About

Regular and Irregular Expressions

Regular expression is a powerful form of declarative programming languages, mainly used for pattern-matching within strings. Its corresponding machine model is the finite automaton.

There are many different dialects (called flavors) of regular expressions, all subtly different. Therefore, when asking questions, always include the tag for the specific programming language or tool (e.g., Perl, Ruby, Python, Java, JavaScript, vi, Emacs, sed, Lex, grep, etc.) you are using. Otherwise, you may get answers that won’t work for you.

Depending on which flavor you’re using, modern regular expression engines can support advanced features like backreferences, conditional subpatterns, regular expression subroutines, code callouts, positive and negative lookahead/lookbehind assertions, and even recursion. This rich feature set allows them to parse far more than the strictly regular languages for which they were originally named. Today, we still call these pattern-matching languages regular expressions (or regexes for short), even if they may no longer be regular in the computer scientific sense.

Regular expressions are used for two purposes: input validation and data extraction. Regular expressions for input validation must accept all input allowed by standard (if any) or requirement and reject everything else, and it must do so correctly on arbitrary input string, without any assumption. Such regular expressions can be very complex, but their strictness makes them full-fledged parsers capable of extracting data. On the other hand, regular expression for data extraction only needs to work correctly on a certain input domain, which may or may not be well-defined. Such regular expression usually comes with assumptions on certain features of the data, which makes it fragile and subject to breakage on unexpected change in the input domain.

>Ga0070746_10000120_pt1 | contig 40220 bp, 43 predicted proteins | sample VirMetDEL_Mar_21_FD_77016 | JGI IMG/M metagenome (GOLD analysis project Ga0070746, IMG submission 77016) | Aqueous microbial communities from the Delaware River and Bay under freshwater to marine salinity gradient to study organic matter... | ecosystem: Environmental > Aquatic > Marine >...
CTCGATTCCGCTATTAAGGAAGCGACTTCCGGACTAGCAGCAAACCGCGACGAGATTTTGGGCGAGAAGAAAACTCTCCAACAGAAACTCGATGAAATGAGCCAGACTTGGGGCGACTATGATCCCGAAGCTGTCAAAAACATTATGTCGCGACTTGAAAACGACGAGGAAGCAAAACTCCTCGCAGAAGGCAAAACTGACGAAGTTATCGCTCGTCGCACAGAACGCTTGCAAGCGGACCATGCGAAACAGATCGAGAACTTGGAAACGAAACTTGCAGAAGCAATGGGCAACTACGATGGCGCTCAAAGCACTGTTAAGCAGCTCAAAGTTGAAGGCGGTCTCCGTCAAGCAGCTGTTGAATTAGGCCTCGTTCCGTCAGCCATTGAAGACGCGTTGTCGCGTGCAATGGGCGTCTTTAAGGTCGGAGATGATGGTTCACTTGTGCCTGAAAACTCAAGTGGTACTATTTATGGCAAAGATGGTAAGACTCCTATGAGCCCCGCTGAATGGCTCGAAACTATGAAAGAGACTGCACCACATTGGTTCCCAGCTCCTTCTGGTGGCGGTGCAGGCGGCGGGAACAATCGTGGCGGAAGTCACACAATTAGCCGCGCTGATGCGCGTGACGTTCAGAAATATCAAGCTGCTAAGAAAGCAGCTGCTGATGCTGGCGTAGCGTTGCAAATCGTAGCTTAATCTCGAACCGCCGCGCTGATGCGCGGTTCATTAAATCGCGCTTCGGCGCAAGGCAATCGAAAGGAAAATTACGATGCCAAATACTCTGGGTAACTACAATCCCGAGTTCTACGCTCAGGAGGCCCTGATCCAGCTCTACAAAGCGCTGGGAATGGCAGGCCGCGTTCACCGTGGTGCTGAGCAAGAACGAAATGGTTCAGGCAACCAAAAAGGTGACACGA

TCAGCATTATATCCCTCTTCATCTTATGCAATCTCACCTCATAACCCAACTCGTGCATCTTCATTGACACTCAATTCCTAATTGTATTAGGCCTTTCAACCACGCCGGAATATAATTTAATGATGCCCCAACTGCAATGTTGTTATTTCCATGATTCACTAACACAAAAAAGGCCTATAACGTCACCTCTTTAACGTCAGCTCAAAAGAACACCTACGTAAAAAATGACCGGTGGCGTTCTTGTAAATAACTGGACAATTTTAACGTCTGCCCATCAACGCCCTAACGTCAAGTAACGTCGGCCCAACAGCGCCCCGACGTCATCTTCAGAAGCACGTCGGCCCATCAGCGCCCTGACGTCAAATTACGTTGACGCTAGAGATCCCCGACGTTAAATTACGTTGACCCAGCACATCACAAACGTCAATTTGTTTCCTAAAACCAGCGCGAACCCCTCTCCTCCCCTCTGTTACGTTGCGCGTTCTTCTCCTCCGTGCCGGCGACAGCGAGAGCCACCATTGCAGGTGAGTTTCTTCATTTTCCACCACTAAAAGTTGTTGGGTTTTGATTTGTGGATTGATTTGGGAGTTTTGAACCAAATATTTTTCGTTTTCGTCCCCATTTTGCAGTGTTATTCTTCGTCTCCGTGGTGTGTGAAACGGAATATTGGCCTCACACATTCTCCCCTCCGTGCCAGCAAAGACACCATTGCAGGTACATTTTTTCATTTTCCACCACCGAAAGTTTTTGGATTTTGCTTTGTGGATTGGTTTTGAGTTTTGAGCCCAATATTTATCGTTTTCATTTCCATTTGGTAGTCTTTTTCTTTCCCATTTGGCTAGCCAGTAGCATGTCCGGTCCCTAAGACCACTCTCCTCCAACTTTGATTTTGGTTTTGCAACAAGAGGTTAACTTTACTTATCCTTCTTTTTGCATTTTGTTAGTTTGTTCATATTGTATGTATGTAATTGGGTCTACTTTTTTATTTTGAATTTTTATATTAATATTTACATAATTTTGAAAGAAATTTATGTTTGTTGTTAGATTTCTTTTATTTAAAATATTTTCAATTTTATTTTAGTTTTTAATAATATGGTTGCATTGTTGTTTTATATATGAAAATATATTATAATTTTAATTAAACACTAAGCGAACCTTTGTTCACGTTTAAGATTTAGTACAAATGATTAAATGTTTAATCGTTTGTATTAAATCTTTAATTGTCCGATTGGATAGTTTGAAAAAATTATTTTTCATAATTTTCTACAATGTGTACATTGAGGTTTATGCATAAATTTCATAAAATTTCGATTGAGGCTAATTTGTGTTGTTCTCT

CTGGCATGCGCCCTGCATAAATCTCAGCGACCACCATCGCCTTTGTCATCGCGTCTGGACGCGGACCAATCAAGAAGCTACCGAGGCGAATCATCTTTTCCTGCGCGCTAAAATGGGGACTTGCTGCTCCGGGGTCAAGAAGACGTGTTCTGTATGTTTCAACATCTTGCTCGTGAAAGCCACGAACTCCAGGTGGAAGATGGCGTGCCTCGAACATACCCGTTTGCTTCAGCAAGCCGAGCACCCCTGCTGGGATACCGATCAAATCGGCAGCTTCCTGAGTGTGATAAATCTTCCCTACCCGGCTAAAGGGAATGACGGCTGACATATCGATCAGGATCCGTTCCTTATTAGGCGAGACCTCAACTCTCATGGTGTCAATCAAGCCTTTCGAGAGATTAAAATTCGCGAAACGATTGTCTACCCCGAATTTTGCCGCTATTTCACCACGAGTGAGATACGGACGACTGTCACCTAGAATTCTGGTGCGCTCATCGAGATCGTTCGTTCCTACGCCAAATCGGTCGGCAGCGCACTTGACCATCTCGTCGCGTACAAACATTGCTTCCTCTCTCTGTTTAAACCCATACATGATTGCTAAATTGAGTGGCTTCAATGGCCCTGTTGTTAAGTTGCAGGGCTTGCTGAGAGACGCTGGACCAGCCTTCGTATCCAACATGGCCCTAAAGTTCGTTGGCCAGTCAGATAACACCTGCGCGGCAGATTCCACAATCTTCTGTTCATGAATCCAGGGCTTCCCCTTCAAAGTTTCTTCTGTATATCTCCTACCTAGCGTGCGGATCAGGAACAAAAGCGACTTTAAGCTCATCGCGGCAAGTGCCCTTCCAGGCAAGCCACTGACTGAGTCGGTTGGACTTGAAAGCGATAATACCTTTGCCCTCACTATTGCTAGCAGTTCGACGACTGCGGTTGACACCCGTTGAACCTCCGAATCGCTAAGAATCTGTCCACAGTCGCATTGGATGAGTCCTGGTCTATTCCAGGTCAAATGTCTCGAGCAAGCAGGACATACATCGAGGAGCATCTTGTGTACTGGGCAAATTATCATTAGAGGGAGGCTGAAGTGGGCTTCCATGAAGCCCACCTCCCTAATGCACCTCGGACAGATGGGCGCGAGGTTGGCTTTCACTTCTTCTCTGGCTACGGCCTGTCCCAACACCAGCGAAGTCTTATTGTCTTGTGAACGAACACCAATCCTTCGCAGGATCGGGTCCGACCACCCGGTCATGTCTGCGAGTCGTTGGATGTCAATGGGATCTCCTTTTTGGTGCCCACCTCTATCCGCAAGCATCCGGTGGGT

Fools Rush in Where Angels Fear to Tread

The tremendous power and expressivity of modern regular expressions can seduce the gullible – or the foolhardy – into trying to use regular expressions on every string-related task they come across. This is a bad idea in general, and a very bad idea in one particular area. Although it is perfectly appropriate to use regular expressions on specific XML or HTML of known characteristics, attempting to fully and correctly parse arbitrary XML or HTML using regular expressions alone has been known to induce madness in those attempting this Herculean and Sisyphean task.

For general parsing of arbitrary XML or HTML, it is therefore always better to use a dedicated parser – like an event-driven SAX parser or a DOM parser – than it is to use regular expressions.

How to ask regex-based questions

  • Different languages have different regex implementations. So it's wise to mention the language in which you want your regex to work. If you are not specific about the language, do mention it.

  • Regex questions are best explained with examples than elaborate sentences. Give us examples of what needs to be matched and what shouldn't.

  • Even if you are not well versed in regexes, its better to show us what you've tried than simply asking the community to solve your problem

  • Use online tools like RegExr and RegexPal to verify your regex patterns. You can even paste links from there to show us what you tried and what are the results.

Useful links

Learning regular expressions

Documentation for javascript

Online sandboxes (for testing and publishing regexes online)

  • RegexPlanet (supports a variety of flavors to choose from)
  • Regexpal (ECMAScript flavor, as implemented by JavaScript)
  • Regexhero (.NET flavor)
  • RegExr (gskinner.com – ECMAScript flavor, as implemented by Adobe Flash)
  • reFiddle (in JavaScript, à la jsFiddle)
  • Rubular (Ruby flavor)
  • myregexp.com (Java-applet with source code)
  • regexe.com (German; probably Java flavor)
  • regex101 (in JavaScript, Python, PCRE-compatible, generates explanation of pattern)
  • regexper.com (generates graphical representation for ECMAScript flavor)
  • debuggex (generates graphical representation and shows processing of pattern – JavaScript, Python, and PCRE-compatible)

Other links

  • – Perl Compatible Regular Expressions (PCRE) is a commonly used open source C library inspired by Perl's regular expressions.
  • Regular Expression Library – a searchable library of premade regular expressions. If you need to write a commonly-needed regex, searching this library might be more efficient than asking a question here.
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